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does anyone know how to check if a file or directory is either a Symbolic Link, Junction Point, Mount Point or Hard Link?

As far as I know a symbolic links are detected by checking a file for its "ReparsePoint" attribute. Junction points are detected by checking a directory for the "ReparsePoint" attribute. So if the "ReparsePoint" attribute is set on a file it must be a symbolic link, otherwise if it's set on a directory it can only be a junction point...right?

Good so far, but I have still no idea how to detect "Mount Points" and "Hard Links". Can anyone tell me how to do this?

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3 Answers 3

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Symbolic Links, Junction Points, and Mount Points are all examples of different reparse points. Hard Links, however, are just regular files. On NTFS all files are hard links. You can detect that a file has multiple hard links pointing to it, but there's no "real file" that it points to. You can think of hard links as just different names for the same file.

Here's some information on accessing reparse points from C#: http://www.codeproject.com/KB/vista/ReparsePointID.aspx?display=Print

Here's some information on how to do it in C: http://blog.kalmbach-software.de/2008/02/

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  • Ok, this means if a have FileA.txt and a hard link FileB.txt pointing to FileA.txt there is no way to detect that FileB.txt is a hard Link?
    – Alexander
    Mar 21, 2010 at 13:45
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    They BOTH are hard links.
    – akappa
    Mar 21, 2010 at 13:51
  • Ok, so is there a way to detect Mount Points?
    – Alexander
    Mar 21, 2010 at 13:58
  • I don't think there is a portable way to do it, since it's an OS-defined concept. On linux, you can just access to /proc/mounts and take the second field of each line.
    – akappa
    Mar 21, 2010 at 14:04
  • Mount points are reparse points just like junctions. Are you asking how to tell the difference between different kinds of reparse points? Or do you want to know what they point to?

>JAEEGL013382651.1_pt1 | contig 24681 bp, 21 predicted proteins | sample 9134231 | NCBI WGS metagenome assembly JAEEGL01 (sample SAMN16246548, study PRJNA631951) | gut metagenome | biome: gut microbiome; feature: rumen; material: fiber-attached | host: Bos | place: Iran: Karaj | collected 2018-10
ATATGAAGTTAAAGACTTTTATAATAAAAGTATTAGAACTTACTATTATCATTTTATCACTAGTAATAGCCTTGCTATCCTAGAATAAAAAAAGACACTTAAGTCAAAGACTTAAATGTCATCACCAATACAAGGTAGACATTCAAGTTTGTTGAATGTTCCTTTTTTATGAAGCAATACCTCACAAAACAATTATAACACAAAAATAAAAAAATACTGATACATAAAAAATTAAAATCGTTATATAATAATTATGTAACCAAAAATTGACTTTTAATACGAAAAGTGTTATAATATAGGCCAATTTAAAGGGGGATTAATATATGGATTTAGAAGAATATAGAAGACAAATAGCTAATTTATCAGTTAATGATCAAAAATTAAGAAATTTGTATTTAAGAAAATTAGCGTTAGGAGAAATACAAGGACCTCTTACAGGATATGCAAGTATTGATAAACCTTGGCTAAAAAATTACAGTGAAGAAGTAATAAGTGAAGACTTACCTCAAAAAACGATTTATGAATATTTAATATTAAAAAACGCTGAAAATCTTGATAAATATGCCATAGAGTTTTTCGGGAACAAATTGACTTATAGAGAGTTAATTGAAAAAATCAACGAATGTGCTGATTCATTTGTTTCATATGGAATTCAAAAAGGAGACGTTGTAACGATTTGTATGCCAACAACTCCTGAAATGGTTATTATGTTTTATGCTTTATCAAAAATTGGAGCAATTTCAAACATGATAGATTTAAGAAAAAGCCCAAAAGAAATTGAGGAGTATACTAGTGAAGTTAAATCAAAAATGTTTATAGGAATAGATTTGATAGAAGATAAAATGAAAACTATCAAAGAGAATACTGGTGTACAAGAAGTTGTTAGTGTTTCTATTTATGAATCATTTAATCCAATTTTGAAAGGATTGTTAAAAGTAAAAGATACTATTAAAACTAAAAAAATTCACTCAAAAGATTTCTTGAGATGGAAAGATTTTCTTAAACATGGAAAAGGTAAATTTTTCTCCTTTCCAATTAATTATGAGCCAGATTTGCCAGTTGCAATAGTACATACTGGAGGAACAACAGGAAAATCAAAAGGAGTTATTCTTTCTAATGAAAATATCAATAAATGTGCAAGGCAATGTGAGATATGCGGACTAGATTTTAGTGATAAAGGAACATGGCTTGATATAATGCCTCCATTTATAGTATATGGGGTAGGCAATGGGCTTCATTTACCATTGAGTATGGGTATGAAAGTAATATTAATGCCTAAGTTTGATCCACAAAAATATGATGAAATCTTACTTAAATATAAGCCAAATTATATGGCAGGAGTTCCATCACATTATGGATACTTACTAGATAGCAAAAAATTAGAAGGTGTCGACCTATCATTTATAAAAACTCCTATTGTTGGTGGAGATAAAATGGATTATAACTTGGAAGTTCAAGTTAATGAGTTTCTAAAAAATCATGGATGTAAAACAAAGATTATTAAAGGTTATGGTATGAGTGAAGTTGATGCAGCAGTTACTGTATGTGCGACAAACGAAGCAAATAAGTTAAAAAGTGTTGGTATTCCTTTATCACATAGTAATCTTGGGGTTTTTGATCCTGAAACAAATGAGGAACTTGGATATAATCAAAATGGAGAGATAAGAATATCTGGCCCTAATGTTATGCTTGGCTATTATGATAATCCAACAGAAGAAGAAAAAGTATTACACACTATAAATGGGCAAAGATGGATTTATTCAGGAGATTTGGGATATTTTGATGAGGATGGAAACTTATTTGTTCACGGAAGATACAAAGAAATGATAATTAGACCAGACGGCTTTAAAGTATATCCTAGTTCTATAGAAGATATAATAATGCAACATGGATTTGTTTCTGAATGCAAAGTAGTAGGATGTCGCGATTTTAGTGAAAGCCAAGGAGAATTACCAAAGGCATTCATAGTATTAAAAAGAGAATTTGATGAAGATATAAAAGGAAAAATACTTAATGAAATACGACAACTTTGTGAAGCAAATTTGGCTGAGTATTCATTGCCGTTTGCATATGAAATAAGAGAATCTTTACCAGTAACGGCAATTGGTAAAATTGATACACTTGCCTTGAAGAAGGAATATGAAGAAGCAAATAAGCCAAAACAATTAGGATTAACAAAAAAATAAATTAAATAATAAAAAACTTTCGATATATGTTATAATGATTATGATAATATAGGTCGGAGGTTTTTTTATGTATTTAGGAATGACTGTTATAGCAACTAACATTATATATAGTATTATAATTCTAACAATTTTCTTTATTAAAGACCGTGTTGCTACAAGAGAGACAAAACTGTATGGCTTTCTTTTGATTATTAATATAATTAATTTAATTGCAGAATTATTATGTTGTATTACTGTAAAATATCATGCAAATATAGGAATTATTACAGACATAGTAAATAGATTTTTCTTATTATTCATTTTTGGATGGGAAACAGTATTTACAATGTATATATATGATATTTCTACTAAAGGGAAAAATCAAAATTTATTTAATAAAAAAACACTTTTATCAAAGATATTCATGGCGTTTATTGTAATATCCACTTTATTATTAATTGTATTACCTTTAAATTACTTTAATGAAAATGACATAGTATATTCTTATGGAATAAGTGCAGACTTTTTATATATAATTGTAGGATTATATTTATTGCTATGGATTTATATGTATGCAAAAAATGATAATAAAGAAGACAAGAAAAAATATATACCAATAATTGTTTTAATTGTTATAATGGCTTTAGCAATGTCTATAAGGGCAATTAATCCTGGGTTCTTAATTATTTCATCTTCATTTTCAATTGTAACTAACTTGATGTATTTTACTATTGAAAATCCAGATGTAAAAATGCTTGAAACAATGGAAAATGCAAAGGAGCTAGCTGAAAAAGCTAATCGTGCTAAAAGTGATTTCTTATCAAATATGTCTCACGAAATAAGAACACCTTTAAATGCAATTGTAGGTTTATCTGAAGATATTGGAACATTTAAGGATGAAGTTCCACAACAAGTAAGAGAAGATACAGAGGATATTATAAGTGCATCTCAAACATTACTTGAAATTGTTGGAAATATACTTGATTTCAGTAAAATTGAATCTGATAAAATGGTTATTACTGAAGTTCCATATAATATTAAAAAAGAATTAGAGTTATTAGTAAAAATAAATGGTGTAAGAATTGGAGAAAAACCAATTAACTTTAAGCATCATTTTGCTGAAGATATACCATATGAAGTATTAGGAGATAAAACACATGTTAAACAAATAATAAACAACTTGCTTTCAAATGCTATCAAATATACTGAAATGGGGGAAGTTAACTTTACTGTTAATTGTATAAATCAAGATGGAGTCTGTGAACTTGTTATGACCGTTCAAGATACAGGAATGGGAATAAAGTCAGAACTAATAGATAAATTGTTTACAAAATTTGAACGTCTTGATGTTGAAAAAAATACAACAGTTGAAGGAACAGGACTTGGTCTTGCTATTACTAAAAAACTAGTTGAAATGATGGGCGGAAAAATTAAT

– Gabe
    Mar 21, 2010 at 16:47
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Hard links:

You can detect if multiple names are pointing to the same "data chunk" or "file content" by invoking the Win32 API function GetFileInformationByHandle. The nNumberOfLinks member of the returned BY_HANDLE_FILE_INFORMATION structure contains the total number of links

Mount Points:

You can iterate through all the mount points on a volume using FindFirstVolumeMountPoint and FindNextVolumeMountPoint. Also FindVolumeMountPointClose should be used to close the search handle.

From .NET

Doing this from .NET will require some P/Invoke magic

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  • See also this post for some related code and information: stackoverflow.com/a/39399232/1082063. In particular, the code there shows how to obtain the results from GetFileInformationByHandle and determine if two file handles point to the same file object. Sep 26, 2021 at 22:38
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Please see my question NTFS Junctions, trouble understanding the API. It is kind of a duplicate of the question. But I explain all about how reparse points, mountpoints, junctions, and symbolic links are implemented, using C/C++. Instead of just giving links to API, blindly...

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